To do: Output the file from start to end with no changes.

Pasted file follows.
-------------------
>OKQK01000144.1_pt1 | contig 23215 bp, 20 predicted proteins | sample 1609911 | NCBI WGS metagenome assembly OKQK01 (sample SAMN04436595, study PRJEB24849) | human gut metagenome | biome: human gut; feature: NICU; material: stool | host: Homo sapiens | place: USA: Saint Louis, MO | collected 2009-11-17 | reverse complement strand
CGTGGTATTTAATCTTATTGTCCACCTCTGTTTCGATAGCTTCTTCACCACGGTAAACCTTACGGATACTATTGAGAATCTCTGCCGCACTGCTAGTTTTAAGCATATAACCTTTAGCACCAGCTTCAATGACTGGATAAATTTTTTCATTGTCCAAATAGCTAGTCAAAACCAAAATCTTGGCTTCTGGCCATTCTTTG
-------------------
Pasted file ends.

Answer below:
>OKQK01000144.1_pt1 | contig 23215 bp, 20 predicted proteins | sample 1609911 | NCBI WGS metagenome assembly OKQK01 (sample SAMN04436595, study PRJEB24849) | human gut metagenome | biome: human gut; feature: NICU; material: stool | host: Homo sapiens | place: USA: Saint Louis, MO | collected 2009-11-17 | reverse complement strand
CGTGGTATTTAATCTTATTGTCCACCTCTGTTTCGATAGCTTCTTCACCACGGTAAACCTTACGGATACTATTGAGAATCTCTGCCGCACTGCTAGTTTTAAGCATATAACCTTTAGCACCAGCTTCAATGACTGGATAAATTTTTTCATTGTCCAAATAGCTAGTCAAAACCAAAATCTTGGCTTCTGGCCATTCTTTG